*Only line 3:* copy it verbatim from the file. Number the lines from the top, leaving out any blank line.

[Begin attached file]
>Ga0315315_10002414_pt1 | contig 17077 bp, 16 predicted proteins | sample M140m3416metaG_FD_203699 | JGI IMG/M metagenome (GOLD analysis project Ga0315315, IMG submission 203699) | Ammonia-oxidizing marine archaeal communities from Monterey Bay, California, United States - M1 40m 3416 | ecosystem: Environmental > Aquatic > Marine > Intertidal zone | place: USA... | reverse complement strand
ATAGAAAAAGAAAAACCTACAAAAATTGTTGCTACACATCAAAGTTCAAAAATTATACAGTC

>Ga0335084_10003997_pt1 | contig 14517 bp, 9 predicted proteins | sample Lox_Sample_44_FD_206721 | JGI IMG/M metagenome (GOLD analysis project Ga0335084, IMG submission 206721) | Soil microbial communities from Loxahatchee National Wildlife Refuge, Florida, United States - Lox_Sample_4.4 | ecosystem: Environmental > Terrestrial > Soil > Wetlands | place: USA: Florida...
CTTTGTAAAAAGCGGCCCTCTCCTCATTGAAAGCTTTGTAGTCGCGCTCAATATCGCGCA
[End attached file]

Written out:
>Ga0335084_10003997_pt1 | contig 14517 bp, 9 predicted proteins | sample Lox_Sample_44_FD_206721 | JGI IMG/M metagenome (GOLD analysis project Ga0335084, IMG submission 206721) | Soil microbial communities from Loxahatchee National Wildlife Refuge, Florida, United States - Lox_Sample_4.4 | ecosystem: Environmental > Terrestrial > Soil > Wetlands | place: USA: Florida...